Caring For Someone
Mental Health 101
1 July 2020
How do I help a friend, family member, someone I know, or co-worker who I believe may have a mental health problem?
Know the signs and symptoms
- Knowing the signs and symptoms of someone with a mental health problem is the first step. Mental health problems are health conditions.
- Most mental health symptoms have traditionally been divided into groups called either ‘neurotic’ or ‘psychotic’ symptoms. ‘Neurotic’ covers those symptoms which can be regarded as severe forms of ‘normal’ emotional experiences such as depression, anxiety or panic. Conditions formerly referred to as ‘neuroses’ are now more frequently called ‘common mental health problems.’
- Less common are ‘psychotic’ symptoms, which interfere with a person’s perception of reality, and may include hallucinations such as seeing, hearing, smelling or feeling things that no one else can. Mental health problems affect the way you think, feel and behave. They are problems that can be diagnosed by a doctor, not personal weaknesses.
- Communication can be difficult for many people with a mental health disorder. They either do not have the motivation to communicate, lack the confidence or are too afraid that others will not understand them. If you see the signs and symptoms of mental illness in a person, reach out to them and make them feel that you are there for them.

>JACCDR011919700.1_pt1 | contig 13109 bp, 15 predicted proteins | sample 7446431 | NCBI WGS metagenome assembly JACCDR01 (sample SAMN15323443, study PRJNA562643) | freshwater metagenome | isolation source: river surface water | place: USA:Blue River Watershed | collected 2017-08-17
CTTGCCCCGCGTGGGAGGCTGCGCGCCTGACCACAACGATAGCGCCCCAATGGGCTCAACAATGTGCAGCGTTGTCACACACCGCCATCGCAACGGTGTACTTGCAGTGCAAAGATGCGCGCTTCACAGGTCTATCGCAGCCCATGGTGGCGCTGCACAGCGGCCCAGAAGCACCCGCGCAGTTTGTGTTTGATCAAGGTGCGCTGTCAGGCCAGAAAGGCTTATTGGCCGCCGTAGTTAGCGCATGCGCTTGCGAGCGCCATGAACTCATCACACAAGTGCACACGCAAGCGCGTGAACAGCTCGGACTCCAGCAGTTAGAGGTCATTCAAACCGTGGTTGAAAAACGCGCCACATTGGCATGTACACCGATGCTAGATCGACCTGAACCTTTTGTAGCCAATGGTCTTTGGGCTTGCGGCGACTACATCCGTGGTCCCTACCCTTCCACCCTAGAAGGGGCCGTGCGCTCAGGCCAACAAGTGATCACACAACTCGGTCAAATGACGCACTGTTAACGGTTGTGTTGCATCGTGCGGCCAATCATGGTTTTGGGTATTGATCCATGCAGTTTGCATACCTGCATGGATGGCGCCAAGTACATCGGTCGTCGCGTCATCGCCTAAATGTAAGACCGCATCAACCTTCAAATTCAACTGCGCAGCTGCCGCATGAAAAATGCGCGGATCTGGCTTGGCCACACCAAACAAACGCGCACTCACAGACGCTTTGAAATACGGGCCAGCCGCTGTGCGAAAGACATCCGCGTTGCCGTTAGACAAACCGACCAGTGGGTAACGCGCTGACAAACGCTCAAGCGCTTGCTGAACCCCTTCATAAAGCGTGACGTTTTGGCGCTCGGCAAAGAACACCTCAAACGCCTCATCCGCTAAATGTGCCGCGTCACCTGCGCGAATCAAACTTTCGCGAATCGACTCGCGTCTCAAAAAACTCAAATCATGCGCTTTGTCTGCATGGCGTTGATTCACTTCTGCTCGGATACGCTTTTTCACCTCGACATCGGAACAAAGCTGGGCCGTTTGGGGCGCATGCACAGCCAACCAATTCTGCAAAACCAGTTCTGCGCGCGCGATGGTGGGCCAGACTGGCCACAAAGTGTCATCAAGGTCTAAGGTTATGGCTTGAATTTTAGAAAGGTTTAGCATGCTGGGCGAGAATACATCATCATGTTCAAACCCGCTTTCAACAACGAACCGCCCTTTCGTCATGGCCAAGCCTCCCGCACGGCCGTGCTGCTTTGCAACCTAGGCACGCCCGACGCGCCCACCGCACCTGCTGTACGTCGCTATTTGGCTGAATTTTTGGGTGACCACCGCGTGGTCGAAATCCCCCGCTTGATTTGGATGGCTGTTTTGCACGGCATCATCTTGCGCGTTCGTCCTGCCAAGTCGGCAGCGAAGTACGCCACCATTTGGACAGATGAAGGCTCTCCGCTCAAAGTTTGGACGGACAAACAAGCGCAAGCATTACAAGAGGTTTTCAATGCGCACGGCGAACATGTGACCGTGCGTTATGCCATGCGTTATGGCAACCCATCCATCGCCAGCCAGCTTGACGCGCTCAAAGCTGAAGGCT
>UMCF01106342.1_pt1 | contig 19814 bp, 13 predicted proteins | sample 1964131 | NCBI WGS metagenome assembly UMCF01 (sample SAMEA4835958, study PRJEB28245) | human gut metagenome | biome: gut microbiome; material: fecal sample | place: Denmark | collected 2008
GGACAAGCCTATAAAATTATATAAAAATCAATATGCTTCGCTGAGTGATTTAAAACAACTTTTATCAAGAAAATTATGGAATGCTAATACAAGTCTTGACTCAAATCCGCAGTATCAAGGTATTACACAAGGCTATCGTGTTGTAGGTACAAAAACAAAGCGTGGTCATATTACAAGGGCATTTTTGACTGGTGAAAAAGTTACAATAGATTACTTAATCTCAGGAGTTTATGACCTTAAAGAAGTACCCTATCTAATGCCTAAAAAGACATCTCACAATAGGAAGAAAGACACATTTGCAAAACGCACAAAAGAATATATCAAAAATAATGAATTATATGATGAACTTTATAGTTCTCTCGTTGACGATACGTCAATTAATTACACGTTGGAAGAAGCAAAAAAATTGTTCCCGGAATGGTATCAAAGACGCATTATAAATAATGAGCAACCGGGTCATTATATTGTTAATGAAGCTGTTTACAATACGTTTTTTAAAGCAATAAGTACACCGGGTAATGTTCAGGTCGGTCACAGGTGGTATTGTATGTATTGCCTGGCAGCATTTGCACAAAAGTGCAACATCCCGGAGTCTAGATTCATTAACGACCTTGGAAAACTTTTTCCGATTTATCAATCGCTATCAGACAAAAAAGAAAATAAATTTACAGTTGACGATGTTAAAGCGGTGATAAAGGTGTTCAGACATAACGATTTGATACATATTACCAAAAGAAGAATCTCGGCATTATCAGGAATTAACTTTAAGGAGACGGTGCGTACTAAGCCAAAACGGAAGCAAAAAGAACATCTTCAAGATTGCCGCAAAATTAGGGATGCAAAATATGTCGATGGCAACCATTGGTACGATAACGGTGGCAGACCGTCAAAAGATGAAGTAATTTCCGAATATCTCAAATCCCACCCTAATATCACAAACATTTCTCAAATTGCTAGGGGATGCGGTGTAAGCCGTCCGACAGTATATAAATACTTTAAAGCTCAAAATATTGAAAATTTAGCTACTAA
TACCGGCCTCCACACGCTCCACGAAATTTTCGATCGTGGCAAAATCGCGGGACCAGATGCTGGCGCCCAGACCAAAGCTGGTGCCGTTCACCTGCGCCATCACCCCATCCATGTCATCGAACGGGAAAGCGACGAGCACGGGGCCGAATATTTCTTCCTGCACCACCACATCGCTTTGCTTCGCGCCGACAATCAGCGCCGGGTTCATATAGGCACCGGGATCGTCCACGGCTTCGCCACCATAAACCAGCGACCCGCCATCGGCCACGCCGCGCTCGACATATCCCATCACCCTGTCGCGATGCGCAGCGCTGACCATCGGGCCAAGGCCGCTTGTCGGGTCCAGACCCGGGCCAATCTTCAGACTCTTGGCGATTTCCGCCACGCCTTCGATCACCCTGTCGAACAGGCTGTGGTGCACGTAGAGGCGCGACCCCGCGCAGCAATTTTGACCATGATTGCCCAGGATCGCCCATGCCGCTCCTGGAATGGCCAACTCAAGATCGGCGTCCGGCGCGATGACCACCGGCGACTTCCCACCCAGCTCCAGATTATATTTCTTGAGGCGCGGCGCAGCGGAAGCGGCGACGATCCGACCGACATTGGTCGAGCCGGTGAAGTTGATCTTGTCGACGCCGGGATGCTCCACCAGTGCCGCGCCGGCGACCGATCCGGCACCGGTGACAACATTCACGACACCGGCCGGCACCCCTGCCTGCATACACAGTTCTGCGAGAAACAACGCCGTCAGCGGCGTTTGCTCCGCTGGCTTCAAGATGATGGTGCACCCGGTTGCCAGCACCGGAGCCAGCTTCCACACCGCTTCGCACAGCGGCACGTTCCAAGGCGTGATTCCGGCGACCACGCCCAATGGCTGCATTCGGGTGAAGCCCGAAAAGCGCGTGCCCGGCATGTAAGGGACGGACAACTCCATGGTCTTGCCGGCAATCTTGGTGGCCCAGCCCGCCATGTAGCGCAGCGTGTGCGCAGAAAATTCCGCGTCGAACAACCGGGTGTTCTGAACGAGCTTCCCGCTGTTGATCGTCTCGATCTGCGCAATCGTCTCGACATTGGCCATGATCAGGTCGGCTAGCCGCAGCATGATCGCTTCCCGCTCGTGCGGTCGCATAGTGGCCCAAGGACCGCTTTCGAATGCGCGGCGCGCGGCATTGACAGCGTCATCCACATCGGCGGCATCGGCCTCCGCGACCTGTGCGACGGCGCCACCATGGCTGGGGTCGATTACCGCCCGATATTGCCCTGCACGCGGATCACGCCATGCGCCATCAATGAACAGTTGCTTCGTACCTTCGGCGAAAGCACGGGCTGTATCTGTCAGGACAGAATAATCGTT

- Listening is the key here; let them express themselves openly without interrupting or offering your opinion. Provide encouragement and reassurance when they become upset or appear to be struggling with their emotions.
Learn to accept
- Being labelled as different, difficult, strange or even crazy can make people with mental illness feel isolated and neglected. Accept them for who they are and be supportive in making them feel as normal as possible so they feel wanted and safe in your presence.
Seek professional help
- Many who suffer are afraid to seek medical help or do not feel the need to. If you are taking care of someone with mental illness, you should consult a medical professional to guide you on the medications, dosages and other things to look out for. If they are suicidal or in danger of harming themselves or others, you should contact emergency services.
Don’t forget your own mental health
- When caring for someone else, it is equally important to remember to look after yourself. The task of looking after may come voluntarily out of a good heart but it can be overwhelming. To avoid becoming completely absorbed with someone else’s problems, maintain your own social life and if you begin to feel depressed, anxious or burdened, seek external guidance or professional help.